Category Archives: Domestic Violence

Anger Management Pt-2 of 3

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Violence is out-of-control, and Domestic Violence can not be justified.

Anger Management Tips

Anger management tip 1:  Explore what’s really behind your anger

If you’re struggling with out-of-control anger, you may be wondering why your fuse is so short.  Anger problems often stem from what you’ve learned as a child.  If you watched others in your family scream, hit each other, or throw things, you might think this is how anger is supposed to be expressed. Traumatic events and high levels of stress can make you more susceptible to anger as well.

Anger is often a cover-up for other feelings

In order to get your needs met and express your anger in appropriate ways, you need to be in touch with what you are really feeling.  Are you truly angry? Or is your anger masking other feelings such as embarrassment, insecurity, hurt, shame, or vulnerability?

If your knee-jerk response in many situations is anger, it is very likely that your temper is covering up your true feelings and needs.  This is especially likely if you grew up in a family where expressing feelings was strongly discouraged. As an adult, you may have a hard time acknowledging feelings other than anger.

Clues that there’s something more to your anger

  • You have a hard time compromising.  Is it hard for you to understand other people’s points of view, and even harder to concede a point?  If you grew up in a family where anger was out of control, you may remember how the angry person got his or her way by being the loudest and most demanding. Compromising might bring up scary feelings of failure and vulnerability.
  • You have trouble expressing emotions other than anger.  Do you pride yourself on being tough and in control, never letting your guard down?  Do you feel that emotions like fear, guilt, or shame don’t apply to you? Everyone has those emotions, and if you think you don’t, you may be using anger as a cover for them.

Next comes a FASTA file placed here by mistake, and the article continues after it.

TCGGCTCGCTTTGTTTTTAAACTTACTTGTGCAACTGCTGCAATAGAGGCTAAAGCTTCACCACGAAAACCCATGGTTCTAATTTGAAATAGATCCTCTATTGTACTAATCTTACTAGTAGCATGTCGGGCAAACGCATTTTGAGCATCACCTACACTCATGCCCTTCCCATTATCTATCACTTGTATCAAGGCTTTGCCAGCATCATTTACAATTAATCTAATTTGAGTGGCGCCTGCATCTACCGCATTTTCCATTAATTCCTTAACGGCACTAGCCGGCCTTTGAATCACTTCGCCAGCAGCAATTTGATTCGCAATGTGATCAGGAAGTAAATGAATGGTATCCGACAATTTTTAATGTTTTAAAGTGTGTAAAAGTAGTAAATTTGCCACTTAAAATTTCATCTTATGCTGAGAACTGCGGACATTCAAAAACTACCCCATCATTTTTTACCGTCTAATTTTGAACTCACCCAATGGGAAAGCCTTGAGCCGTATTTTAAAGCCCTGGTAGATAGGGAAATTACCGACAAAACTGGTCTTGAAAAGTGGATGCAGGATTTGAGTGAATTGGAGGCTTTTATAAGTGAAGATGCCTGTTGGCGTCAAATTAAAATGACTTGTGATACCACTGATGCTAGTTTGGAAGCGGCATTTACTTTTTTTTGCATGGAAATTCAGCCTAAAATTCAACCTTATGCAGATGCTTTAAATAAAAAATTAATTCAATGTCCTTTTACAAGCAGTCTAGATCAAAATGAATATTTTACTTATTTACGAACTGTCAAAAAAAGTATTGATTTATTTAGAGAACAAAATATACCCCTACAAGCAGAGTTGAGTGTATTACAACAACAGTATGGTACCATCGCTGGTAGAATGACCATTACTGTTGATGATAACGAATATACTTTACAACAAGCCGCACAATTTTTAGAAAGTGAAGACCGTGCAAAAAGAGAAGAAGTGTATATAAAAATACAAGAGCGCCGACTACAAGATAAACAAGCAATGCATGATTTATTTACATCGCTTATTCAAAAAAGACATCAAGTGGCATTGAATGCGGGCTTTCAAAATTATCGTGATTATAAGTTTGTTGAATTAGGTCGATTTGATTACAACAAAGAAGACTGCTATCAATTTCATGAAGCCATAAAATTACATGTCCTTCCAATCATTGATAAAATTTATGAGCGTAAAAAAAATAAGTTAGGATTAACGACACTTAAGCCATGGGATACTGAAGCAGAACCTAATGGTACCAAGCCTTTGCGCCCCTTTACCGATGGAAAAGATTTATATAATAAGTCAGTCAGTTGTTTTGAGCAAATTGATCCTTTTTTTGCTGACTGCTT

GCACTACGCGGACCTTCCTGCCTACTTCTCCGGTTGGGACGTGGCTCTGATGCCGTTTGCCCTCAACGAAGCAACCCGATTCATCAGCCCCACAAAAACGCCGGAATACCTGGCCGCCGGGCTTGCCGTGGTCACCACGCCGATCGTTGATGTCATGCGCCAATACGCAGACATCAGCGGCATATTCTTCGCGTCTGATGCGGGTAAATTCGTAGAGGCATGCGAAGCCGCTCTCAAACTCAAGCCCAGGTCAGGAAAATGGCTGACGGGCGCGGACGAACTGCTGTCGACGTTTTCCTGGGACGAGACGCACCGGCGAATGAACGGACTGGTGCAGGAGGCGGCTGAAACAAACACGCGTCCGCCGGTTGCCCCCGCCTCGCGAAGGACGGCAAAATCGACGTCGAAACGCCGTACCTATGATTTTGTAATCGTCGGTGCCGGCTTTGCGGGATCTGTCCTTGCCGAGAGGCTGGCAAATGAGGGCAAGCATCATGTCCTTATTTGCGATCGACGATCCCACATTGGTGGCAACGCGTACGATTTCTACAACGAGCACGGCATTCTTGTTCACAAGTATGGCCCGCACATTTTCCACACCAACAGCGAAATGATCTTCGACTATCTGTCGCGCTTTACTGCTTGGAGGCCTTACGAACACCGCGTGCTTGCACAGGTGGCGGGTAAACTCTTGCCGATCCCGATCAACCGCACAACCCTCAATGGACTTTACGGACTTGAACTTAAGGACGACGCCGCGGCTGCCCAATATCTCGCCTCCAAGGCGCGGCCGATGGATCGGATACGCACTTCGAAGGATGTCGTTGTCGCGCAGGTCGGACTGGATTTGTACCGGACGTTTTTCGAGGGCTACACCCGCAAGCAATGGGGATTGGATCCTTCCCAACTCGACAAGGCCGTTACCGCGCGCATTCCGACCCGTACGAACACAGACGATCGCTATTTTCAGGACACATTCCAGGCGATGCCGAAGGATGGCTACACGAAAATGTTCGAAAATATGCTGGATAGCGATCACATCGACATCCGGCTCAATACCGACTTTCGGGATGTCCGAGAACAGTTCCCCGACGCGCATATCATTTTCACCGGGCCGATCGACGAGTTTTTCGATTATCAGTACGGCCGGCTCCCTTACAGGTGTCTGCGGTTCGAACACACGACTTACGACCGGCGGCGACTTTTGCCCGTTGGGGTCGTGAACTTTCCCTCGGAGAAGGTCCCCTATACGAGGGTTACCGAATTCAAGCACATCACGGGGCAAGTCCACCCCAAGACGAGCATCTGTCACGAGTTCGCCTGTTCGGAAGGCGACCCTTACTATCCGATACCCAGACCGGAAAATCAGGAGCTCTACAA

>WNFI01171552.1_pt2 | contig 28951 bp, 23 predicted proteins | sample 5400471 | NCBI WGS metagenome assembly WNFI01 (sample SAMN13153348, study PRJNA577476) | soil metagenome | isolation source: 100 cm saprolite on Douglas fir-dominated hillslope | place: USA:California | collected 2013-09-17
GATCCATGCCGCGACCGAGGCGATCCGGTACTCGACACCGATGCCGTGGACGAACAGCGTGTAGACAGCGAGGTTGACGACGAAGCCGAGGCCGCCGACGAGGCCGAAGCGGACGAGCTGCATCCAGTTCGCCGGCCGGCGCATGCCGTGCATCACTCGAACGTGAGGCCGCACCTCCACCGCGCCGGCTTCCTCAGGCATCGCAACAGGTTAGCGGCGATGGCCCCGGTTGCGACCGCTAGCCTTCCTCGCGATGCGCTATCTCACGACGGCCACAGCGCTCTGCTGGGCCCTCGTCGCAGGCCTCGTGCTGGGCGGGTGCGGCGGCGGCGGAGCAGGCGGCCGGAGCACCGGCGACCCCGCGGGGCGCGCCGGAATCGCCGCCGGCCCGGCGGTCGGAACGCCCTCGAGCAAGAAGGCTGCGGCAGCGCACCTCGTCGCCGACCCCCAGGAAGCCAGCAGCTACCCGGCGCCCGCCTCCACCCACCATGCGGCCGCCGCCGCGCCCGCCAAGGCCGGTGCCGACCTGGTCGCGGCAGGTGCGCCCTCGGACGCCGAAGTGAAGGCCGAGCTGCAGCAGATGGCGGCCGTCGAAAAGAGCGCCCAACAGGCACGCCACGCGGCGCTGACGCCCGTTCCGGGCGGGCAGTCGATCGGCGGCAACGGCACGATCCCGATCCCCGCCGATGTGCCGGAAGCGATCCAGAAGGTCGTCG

• You view different opinions and viewpoints as a personal challenge to you.  Do you believe that your way is always right and get angry when others disagree?  If you have a strong need to be in control or a fragile ego, you may interpret other perspectives as a challenge to your authority, rather than simply a different way of looking at things.

If you are uncomfortable with many emotions, disconnected, or stuck on an angry one-note response to everything, it might do you some good to get back in touch with your feelings.  Emotional awareness is the key to self-understanding and success in life.  Without the ability to recognize, manage, and deal with the full range of human emotions, you’ll inevitably spin into confusion, isolation, and self-doubt.

Anger management tip 2:  Be aware of your anger warning signs and triggers

While you might feel that you just explode into anger without warning, in fact, there are physical warning signs in your body.  Anger is a normal physical response.  It fuels the “fight or flight” system of the body, and the angrier you get, the more your body goes into overdrive.  Becoming aware of your own personal signs that your temper is starting to boil allows you to take steps to manage your anger before it gets out of control.

Pay attention to the way anger feels in your body

  • Knots in your stomach
  • Clenching your hands or jaw
  • Feeling clammy or flushed
  • Breathing faster
  • Headaches
  • Pacing or needing to walk around
  • “Seeing red”
  • Having trouble concentrating
  • Pounding heart
  • Tensing your shoulders

Identify the negative thought patterns that trigger your temper

You may think that external things — the insensitive actions of other people, for example, or frustrating situations — are what cause your anger.  But anger problems have less to do with what happens to you than how you interpret and think about what happened.  Common negative thinking patterns that trigger and fuel anger include:

  • Overgeneralizing.  For example, “You always interrupt me.  You NEVER consider my needs.  EVERYONE disrespects me.  I NEVER get the credit I deserve.”
  • Obsessing on “shoulds” and “musts”.  Having a rigid view of the way things should or must be and getting angry when reality doesn’t line up with this vision.
  • Mind reading and jumping to conclusions.  Assuming you “know” what someone else is thinking or feeling—that he or she intentionally upset you, ignored your wishes, or disrespected you.
  • Collecting straws.  Looking for things to get upset about, usually while overlooking or blowing past anything positive.  Letting these small irritations build and build until you reach the “final straw” and explode, often over something relatively minor.
  • Blaming.  When anything bad happens or something goes wrong, it’s always someone else’s fault.  You blame others for the things that happen to you rather than taking responsibility for your own life.

Avoid people, places, and situations that bring out your worst